www.carryfreedom.com/bamboo.html (http://www.carryfreedom.com/bamboo.html)

And note the links to other free bike trailer projects at the bottom of the page.

In most ways, this is a MUCH better tool than the "aquacycle" ... everything needed to build one can be scavenged from other stuff; it can be built and repaired by just about anyone; it can be used with any bike; and it can carry loads other than water.

Yes, you'd still need a "container" for the water, and you'd still need a purification system ... but why integrate those with the bike and trailer? It makes no sense at all ... unless you're in the business of manufacturing the bike and trailer in the first place, or you're more concerned with being clever than being useful.

Keith Wilson
02-04-2008, 05:54 PM
Dives me crazy. :mad::rolleyes: The system works because of the elegant Design. Economically it should be subsidized by 1st world nations and it should be made to WORK AS DESIGNED. :rolleyes: Not hob cobbled together poorly functioning facsimile of the original design.Speaks an industrial designer. :rolleyes: Steve, I agree with you completely. I have some experience with bicycles, much more designing machines, and a couple of years trying to make things work under third-world conditions. The blue trike is a very clever idea, but not for where they need it. First, it's a single-purpose tool, which is a bad idea where some people already have bicycles and not much money. Bolt-on attachments to a standard bicycle would be far more versatile and almost certainly cheaper. Second, the swoopy design, the blue monocoque plastic or fiberglass shell, is expensive to tool up, hard to make, harder to repair, and probably not very rigid or strong in operation. It covers up the mechanism of the pump and clutch, and God help you if it cracks. People already have containers. People already have bicycles, and also dead ones from which they can scrounge wheels and parts. The wooden trailer with a couple of plastic jugs to carry the water, and a bicycle-driven pump to filter it once you get to your destination would be far more practical IMHO, although it wouldn't look so spiffy. In this case the aesthetics appear to get in the way of function.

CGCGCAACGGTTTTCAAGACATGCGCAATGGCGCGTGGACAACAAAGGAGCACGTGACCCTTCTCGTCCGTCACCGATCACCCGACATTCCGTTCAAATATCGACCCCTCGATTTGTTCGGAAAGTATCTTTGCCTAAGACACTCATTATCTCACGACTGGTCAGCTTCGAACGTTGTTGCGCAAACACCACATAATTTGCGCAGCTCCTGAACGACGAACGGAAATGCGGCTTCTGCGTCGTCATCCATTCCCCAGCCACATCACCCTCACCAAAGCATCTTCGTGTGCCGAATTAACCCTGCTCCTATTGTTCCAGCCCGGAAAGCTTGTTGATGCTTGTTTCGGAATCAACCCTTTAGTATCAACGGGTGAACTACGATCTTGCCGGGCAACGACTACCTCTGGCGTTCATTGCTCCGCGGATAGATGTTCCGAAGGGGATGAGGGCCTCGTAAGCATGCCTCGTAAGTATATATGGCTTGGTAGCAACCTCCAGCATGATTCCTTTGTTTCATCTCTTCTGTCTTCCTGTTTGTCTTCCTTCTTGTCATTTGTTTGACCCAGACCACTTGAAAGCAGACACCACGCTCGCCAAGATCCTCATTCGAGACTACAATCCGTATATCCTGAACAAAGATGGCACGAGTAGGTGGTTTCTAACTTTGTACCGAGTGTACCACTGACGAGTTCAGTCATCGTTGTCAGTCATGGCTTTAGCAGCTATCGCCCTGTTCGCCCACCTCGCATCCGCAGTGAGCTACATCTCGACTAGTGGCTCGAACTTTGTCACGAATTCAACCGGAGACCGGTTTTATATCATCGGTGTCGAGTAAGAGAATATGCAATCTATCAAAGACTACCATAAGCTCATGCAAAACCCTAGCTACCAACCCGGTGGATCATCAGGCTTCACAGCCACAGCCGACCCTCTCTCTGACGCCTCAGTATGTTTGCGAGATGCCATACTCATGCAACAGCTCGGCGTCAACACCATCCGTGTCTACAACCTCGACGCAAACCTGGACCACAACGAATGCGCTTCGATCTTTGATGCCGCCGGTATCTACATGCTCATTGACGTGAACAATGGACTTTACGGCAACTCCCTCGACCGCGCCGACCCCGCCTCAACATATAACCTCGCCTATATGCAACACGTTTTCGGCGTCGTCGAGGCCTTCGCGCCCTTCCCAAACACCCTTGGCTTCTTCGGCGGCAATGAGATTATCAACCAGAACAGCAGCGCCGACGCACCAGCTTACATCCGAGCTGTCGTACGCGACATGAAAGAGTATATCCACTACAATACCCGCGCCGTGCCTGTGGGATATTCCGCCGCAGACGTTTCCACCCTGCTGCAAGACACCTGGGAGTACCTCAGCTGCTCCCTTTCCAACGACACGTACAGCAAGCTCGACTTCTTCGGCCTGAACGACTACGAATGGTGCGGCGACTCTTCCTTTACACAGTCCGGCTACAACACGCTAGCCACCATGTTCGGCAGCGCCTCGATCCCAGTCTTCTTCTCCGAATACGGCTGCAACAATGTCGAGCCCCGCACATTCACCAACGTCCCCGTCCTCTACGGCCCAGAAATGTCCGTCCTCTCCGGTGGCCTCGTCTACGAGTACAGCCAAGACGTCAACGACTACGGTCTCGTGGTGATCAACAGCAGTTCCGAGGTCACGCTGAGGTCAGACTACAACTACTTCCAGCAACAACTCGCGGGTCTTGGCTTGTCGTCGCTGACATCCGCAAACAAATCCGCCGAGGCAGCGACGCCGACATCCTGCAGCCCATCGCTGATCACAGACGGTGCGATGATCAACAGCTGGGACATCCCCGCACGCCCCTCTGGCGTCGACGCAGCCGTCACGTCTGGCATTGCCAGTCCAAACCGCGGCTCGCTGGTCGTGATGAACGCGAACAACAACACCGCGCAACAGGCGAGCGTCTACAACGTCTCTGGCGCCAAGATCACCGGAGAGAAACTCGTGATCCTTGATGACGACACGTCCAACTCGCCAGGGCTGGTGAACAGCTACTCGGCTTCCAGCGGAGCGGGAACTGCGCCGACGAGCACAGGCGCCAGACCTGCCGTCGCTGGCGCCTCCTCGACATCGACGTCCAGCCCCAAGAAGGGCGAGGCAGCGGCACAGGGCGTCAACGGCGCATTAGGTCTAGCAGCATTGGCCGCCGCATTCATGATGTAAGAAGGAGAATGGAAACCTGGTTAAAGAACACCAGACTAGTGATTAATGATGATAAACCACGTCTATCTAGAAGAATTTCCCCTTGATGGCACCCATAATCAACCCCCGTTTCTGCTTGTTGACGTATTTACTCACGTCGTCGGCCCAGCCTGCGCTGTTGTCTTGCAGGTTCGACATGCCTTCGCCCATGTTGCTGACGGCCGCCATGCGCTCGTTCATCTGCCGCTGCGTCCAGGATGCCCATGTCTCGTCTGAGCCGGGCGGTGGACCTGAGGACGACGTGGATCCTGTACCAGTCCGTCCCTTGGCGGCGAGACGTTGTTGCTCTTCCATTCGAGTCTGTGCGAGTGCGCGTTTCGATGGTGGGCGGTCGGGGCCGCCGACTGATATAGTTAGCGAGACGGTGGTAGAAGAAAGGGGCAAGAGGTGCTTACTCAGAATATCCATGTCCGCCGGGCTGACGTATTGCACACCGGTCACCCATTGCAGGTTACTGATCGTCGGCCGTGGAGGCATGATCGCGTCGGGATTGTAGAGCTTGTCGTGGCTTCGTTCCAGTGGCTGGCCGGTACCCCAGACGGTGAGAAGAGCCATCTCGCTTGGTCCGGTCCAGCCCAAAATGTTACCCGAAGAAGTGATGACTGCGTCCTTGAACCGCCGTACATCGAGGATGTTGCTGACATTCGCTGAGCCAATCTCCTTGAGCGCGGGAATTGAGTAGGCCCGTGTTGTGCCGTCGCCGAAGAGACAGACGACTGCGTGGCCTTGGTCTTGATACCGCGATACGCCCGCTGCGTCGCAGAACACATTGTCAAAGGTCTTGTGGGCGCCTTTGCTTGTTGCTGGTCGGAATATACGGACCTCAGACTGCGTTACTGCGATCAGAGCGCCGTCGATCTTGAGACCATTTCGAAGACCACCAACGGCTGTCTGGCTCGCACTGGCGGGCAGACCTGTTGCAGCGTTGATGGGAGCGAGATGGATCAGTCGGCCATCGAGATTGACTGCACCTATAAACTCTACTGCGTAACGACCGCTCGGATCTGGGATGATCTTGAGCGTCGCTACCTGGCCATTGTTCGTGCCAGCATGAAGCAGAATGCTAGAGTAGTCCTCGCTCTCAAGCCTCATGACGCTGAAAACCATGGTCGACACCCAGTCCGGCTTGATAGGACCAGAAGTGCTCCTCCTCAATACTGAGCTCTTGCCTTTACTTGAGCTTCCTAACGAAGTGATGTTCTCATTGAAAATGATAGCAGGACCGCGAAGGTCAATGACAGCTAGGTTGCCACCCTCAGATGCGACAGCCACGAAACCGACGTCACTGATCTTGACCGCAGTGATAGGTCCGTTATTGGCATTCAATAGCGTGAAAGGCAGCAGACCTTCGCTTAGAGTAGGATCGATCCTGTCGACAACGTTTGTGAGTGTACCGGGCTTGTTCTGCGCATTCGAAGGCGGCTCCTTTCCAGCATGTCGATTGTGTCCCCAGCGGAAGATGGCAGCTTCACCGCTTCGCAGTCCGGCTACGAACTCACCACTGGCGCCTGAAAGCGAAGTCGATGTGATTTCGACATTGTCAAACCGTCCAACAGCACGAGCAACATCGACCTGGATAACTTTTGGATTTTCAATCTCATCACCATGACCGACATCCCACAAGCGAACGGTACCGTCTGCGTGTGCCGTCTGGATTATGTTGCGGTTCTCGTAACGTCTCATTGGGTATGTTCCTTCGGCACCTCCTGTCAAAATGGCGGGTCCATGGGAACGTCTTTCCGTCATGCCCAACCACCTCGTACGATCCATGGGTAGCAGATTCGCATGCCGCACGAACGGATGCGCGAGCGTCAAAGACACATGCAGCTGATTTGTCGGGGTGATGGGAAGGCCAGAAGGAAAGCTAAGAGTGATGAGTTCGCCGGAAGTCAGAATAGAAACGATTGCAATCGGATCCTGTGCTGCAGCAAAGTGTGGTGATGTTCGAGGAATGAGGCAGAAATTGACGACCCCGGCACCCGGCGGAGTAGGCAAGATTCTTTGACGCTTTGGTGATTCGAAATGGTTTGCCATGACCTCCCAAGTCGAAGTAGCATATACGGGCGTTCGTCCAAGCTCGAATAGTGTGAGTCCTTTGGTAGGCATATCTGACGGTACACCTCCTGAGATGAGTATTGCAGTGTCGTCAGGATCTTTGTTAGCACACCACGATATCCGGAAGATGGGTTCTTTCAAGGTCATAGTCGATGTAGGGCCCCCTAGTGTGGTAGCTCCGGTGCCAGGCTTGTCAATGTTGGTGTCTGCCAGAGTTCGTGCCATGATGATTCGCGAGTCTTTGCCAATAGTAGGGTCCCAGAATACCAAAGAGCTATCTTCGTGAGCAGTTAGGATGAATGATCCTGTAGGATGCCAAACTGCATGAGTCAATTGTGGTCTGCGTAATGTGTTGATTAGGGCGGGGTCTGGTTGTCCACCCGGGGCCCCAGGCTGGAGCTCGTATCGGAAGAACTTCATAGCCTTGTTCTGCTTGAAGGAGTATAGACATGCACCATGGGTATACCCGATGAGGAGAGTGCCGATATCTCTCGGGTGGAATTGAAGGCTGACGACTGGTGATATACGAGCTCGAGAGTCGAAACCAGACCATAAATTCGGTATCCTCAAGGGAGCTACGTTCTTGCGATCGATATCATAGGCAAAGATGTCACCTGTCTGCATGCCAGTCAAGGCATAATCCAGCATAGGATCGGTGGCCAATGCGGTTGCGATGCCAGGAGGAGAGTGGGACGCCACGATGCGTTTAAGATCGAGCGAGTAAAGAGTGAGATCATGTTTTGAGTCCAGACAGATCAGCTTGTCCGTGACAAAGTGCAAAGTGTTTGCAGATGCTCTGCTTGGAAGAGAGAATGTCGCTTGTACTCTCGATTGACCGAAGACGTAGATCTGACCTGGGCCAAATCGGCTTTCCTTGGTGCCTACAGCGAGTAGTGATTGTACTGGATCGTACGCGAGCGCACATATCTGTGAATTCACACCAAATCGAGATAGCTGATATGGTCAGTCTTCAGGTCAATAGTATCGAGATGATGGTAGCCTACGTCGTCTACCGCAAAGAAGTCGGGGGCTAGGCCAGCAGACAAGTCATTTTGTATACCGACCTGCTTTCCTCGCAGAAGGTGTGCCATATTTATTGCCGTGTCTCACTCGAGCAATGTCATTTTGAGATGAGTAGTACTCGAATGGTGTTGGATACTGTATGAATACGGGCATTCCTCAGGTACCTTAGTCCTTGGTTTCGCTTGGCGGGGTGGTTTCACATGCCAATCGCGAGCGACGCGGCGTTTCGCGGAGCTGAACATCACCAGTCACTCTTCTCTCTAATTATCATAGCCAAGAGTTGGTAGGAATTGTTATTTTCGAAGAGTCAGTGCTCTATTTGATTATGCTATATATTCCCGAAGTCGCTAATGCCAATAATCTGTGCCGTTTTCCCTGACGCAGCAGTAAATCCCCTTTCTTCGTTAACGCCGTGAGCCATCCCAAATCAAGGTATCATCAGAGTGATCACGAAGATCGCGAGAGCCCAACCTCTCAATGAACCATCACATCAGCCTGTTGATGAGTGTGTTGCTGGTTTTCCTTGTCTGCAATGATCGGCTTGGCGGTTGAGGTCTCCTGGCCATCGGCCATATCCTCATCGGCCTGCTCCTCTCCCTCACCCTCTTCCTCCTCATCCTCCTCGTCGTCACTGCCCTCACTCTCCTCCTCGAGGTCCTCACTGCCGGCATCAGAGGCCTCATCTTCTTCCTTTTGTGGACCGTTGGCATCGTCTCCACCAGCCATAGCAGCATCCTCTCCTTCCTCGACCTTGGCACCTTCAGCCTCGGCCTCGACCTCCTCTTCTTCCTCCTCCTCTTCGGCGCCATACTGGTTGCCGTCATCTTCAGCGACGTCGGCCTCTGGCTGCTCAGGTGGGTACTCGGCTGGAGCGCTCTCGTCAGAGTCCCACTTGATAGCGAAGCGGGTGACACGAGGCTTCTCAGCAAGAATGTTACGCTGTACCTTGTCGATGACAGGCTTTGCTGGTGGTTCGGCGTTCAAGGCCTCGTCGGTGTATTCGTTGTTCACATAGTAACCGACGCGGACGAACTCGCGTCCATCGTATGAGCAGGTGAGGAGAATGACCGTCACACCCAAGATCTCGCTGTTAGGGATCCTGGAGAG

02-04-2008, 07:21 PM
There's a dozen different ways to do reverse osmosis with "self cleaning" filters....a couple three two by fours, make a see saw, small ratched gear to a small pump, dangle one end over a tidal pool with a rigid arm and a 5 gallon bucket with one gallon of water in it...as the waves slosh up and down the pump operates and you can get up to 200-300 gallons per day depending on the size of the pump and diaphragm....
Same system.....uses a similar rig and a little wind power...

Same system, can use animal power to turn the geared pump...or human power.....I thought of but never tried a sterling engine in the sunlight....all the parts can be made from stuff at the local home despot....we built reverse osmosis systems in Thailand for outlying villages...shipped same to Vietnam....they use them in the small islands offshore....

02-04-2008, 07:47 PM
The trick to improving these peoples lives is to help them obtain the most basic tools but also instead of sending college educated eggheads send practical tradesmen to teach practical skills.
What an arrogant A$$.:mad:

As for the water bike, I agree with Keith on this. It looks pretty but the design is not practical for most of places it would be needed.

J. Dillon
02-04-2008, 07:54 PM
There are probably many solutions to this problem and maybe this is one of them . It seems to me each water shortage area might need a different approach . In the very least it might get people to thinks of other ways to haul water besides lugging it.;)


Milo Christensen
02-04-2008, 08:13 PM
What do the designers say this would sell for if built and distributed within the third world?

A basic bicycle can easily carry two 10 gallon jerry cans of water slung over the seat with a strap. Ride the bicycle to the water. Push the bicycle home, once home use a gravity feed filter. Cheap and the individual components of the system are easily replaceable. The third world doesn't need elegant design they can't afford, they need water they can drink safely.